Barnby in the Willows
All Saints church
A small settlement on the banks of the River Witham, on the border of Nottinghamshire with Lincolnshire. Barnby may have developed around the site of a Roman ford. The village was mentioned in the Domesday Book of 1086 where it was recorded as Barnebi.

Bishop Odo of Bayeux owned half the manor, while the Bishop of Lincoln held the other half. There was a mill on the Witham, probably just south-west of the church.

During the 13th century, the Knights Templar held Flawford Farm, though it appears they refused to pay tithes to the local church.

The oldest building is All Saints Church, built in the 13th century with the addition of a 15th century Perpendicular Gothic tower. All Saints features some lovely 15th-century poppy head carvings on the bench ends and a 17th-century altar rail.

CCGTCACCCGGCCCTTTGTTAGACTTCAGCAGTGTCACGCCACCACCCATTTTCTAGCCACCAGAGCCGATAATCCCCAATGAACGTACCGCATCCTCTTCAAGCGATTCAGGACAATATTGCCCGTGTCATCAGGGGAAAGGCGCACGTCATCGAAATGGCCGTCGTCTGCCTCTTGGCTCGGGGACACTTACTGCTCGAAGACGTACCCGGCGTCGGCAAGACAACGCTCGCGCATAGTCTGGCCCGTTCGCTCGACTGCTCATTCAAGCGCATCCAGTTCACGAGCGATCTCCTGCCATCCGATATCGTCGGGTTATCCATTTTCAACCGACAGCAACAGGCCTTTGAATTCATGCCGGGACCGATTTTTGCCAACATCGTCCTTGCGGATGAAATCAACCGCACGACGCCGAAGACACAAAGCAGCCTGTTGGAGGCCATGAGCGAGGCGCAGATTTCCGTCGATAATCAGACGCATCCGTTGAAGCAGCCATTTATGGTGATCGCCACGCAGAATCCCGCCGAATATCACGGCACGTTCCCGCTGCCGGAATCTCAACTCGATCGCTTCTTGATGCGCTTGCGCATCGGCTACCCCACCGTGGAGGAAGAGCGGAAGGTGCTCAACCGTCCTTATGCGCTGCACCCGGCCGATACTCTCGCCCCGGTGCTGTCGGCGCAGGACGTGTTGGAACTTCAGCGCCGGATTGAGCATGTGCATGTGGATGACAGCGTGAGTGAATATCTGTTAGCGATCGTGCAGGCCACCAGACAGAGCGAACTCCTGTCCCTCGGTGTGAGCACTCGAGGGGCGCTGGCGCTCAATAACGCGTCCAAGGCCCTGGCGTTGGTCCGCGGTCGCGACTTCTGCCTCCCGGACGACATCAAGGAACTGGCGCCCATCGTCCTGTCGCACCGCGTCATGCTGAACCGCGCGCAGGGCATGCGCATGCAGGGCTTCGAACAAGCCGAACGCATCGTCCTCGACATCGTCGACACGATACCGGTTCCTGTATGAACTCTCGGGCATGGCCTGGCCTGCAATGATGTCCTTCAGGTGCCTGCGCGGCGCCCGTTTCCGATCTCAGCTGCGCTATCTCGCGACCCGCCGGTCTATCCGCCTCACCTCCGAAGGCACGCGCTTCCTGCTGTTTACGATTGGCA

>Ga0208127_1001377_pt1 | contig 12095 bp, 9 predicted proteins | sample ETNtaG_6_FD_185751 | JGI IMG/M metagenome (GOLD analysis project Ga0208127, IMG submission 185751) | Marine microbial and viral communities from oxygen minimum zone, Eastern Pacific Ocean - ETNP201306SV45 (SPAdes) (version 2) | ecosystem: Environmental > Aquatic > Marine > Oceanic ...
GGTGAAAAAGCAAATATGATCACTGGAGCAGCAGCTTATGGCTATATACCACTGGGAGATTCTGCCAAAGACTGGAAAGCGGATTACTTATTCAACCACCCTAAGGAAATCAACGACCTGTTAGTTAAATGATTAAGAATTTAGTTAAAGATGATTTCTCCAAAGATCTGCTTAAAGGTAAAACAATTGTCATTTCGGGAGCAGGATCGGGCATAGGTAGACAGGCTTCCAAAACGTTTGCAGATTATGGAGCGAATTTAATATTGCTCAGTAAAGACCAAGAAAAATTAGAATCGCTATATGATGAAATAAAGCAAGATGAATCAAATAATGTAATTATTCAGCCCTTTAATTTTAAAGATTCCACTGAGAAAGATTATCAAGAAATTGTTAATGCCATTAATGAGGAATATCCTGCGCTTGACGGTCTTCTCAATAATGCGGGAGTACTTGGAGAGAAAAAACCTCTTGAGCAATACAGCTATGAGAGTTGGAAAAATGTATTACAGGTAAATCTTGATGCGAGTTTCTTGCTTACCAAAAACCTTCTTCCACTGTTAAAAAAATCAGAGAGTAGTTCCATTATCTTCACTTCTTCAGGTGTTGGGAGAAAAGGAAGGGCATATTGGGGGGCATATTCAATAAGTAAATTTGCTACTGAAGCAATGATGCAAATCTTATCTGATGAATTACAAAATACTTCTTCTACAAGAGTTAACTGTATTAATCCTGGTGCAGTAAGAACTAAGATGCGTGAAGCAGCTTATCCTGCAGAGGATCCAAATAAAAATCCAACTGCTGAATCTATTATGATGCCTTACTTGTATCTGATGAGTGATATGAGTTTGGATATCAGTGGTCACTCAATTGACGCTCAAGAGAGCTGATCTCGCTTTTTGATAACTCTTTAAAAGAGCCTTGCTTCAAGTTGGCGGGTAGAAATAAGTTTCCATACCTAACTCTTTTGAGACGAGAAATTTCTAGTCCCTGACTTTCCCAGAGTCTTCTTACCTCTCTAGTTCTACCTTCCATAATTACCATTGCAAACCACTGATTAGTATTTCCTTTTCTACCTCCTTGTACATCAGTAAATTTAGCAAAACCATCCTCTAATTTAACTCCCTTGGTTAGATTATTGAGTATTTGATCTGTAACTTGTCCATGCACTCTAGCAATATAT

The sanctuary walls are lined with very nicely carved 17th-century panelling. The church is full of memorials to the Sharpe family, who lived at Barnby Hall from the early 17th century. Perhaps the finest memorial is to Mary Sharpe, who died at the age of 24 in 1742.

At Dovecot Farm on Front Street is an ancient dovecot which has been variously dated to the late medieval period or the 17th century. The circular structure was designed with 728 nesting holes, though this was later altered to the current 670 boxes.

The local pub is the Willow Tree, which began as a farmhouse and attached barn in 1748. It has served as a pub since the 1870s and serves traditional cask ales, brewed on-site.